I sit here writing this article as a 17 lb dog barks at me because I am not paying enough attention to him, the pile of laundry is screaming out to me to be folded, and my kid’s books and toys are littering the kitchen table. Talk about a productivity buzzkill.
Working outside of a traditional office environment is not for everyone, but with the right tools and resources, organizations and managers can set their employees up for success.
Across the globe, for-profits and nonprofits alike increasingly adopt flexible work solutions to attract the best talent in their field. Organizational benefits from hiring remote employees include employee satisfaction with improved work-life balance, as well as physical office space savings.
Managing these new virtual office spaces takes many forms—finding people who do not live within 50 miles of your organization’s physical office space, hiring great talent who desire the option to work from home, or even opening remote office locations that need to be managed by a head office in a different city, state, or area.
Whatever the setup, below are some tips to effectively manage these remote setups.
Keep Lines of Communication Open
As a manager, your staff needs ongoing access to you, especially if they cannot just walk into your office to ask you a question. Let the staff know that your virtual door is always open, and share how to best “walk through” that virtual door (e.g., email, phone, text). Then, make sure you respond promptly if they reach out to you.
Establish a Communications Charter
Working remotely requires more conscientious communication, yet people have different communication styles and preferences. Ask all staff to fill out a “communication style worksheet” that includes information about their working hours, the best form of communication for them when something is urgent, and what others can expect from them about responding to requests. Then share these worksheets across the organization. Doing so will go a long way to help people understand how best to work with each other.
Set Clear Goals and Metrics
Getting everyone on the same page and working towards the same goals are critical to success in any organization. When managing remote employees, clarifying these shared goals early becomes even more important. When working remotely, making mid-course corrections to the plans is more challenging than when co-located.
Hire the Right People
Working remotely does not work for every job or for every person. When determining whether or not the position can be a remote one, take into account the day-to-day activities and responsibilities of the position. For example, a senior level customer service position at a community center would not be a good position to have working remotely. If the job requires personal interaction and availability, you may consider making sure that individual is physically located in the office. Similarly, when hiring, take into account whether someone’s personality and preference fit a remote position. Ask questions that will lead you to determine if this is a person who can work autonomously. An example would be asking a candidate about ways they track goals and how they stay on track. Also find out why they want to work in a remote environment and how they plan to be successful within a nontraditional office setup.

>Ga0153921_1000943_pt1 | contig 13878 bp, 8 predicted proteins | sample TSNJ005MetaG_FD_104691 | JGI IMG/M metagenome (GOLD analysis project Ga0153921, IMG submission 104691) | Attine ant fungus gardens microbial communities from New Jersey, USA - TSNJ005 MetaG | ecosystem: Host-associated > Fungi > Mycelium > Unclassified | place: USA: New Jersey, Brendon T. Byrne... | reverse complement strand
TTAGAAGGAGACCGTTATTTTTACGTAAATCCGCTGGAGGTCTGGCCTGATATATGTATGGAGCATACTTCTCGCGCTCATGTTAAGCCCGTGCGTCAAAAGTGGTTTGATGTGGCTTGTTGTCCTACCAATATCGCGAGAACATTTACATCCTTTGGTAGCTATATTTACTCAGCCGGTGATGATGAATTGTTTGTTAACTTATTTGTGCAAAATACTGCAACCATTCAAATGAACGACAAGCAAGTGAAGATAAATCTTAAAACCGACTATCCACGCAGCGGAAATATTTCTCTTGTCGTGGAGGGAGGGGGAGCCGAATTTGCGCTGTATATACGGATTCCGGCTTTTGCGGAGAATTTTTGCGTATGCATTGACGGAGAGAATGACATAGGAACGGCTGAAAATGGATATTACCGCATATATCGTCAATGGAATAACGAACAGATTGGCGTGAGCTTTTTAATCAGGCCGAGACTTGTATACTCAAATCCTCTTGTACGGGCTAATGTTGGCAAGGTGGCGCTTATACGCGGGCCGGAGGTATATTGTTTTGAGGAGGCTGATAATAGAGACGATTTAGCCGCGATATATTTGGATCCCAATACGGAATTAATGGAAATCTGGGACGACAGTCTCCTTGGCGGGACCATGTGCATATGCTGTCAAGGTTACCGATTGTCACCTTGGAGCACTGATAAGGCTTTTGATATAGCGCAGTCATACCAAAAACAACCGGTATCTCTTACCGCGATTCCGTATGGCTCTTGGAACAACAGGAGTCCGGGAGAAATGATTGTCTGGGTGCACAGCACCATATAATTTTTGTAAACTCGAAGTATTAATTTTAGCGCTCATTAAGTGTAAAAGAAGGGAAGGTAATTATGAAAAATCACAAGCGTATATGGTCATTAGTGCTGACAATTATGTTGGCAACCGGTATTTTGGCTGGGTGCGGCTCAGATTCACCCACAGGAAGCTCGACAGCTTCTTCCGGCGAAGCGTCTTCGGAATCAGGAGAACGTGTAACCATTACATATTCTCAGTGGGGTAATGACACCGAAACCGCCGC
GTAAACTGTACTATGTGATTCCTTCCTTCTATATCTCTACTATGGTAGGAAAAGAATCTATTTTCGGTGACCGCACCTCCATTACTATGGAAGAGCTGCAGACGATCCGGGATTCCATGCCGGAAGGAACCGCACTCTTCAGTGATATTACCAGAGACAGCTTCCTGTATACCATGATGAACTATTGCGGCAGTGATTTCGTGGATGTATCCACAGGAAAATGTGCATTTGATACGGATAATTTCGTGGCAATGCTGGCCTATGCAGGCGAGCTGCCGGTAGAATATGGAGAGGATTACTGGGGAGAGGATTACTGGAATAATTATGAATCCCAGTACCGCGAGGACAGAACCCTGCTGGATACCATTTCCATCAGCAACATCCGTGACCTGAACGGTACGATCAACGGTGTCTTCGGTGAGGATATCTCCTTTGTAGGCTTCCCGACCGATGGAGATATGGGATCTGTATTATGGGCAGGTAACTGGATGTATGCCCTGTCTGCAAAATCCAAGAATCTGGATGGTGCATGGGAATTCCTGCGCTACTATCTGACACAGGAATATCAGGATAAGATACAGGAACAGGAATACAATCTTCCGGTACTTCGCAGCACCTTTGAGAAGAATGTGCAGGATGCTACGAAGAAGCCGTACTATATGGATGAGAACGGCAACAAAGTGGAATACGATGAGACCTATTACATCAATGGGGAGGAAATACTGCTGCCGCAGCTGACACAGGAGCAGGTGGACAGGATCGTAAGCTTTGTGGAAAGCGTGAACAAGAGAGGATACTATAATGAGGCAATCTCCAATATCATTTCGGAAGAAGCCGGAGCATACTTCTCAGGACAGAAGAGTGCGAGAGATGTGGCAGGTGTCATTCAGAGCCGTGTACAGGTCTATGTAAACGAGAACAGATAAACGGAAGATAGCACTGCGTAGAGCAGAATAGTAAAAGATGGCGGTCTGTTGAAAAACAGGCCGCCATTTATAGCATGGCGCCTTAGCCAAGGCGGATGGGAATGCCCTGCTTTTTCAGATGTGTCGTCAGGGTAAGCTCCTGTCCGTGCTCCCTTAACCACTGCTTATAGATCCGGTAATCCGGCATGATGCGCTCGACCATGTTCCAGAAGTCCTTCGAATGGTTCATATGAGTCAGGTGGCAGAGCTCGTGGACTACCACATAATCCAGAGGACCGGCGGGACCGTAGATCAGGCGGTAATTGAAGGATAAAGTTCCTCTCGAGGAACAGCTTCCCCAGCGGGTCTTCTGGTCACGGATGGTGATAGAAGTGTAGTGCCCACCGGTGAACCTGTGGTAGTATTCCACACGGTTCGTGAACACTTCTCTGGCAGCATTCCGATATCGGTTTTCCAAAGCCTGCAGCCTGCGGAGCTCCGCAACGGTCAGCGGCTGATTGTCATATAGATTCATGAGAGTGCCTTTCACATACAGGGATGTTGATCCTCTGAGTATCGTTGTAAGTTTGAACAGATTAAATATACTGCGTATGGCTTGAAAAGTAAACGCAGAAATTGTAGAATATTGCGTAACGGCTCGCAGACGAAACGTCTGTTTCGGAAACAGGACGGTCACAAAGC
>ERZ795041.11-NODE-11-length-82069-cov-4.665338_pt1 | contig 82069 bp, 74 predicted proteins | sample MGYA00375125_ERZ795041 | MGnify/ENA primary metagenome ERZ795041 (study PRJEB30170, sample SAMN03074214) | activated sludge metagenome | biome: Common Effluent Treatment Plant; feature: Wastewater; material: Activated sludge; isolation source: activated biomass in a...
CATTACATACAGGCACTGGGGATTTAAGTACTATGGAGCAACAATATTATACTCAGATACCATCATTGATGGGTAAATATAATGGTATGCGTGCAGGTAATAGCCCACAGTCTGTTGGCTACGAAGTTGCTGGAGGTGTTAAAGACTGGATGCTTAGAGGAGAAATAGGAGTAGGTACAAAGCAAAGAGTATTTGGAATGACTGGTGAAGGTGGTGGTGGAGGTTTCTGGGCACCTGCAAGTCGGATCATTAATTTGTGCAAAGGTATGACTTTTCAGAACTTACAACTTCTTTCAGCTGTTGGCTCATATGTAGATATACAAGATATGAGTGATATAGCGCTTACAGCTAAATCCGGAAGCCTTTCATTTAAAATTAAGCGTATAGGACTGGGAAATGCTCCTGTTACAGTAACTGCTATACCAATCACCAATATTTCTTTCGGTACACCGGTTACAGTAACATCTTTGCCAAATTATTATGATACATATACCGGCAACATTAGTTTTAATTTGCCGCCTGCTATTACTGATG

Hold Regular Individual and Team Meeting
Remote employees frequently express concerns about missing out on the “water cooler talk.” There is a great deal to be said about those casual, side conversations that happen in the hallway, when walking to a meeting or just in front of the microwave. In a remote environment, make these conversations more intentional. Schedule extra time at the beginning or end of a phone conversation for more casual engagement. Managers need to be aware of what information is being missed by the people not physically in the office space.
Pick Up the Phone
Reaching out by phone can nip all issues in the bud before they get blown out of proportion. My rules for reaching out by phone include:
- If you are on the 3rd email back and forth on a topic, pick up the phone
- If you are unsure if someone understood the project and timeline, pick up the phone
- If you are waiting for a response to something (and it has been a reasonable amount of time), pick up the phone
Working remotely may involve a culture shift for many organizations. Managers and employees alike have to be intentional about what they are doing and how they are doing it in order to make it work. There will be bumps and it will take time, but if done right, you can create an environment that allows organizations to hire great people they may not have been able to otherwise and also allows employees the flexibility to be even more productive and to succeed in ways not available to them in a traditional work environment.
Photo credit: thelittleone417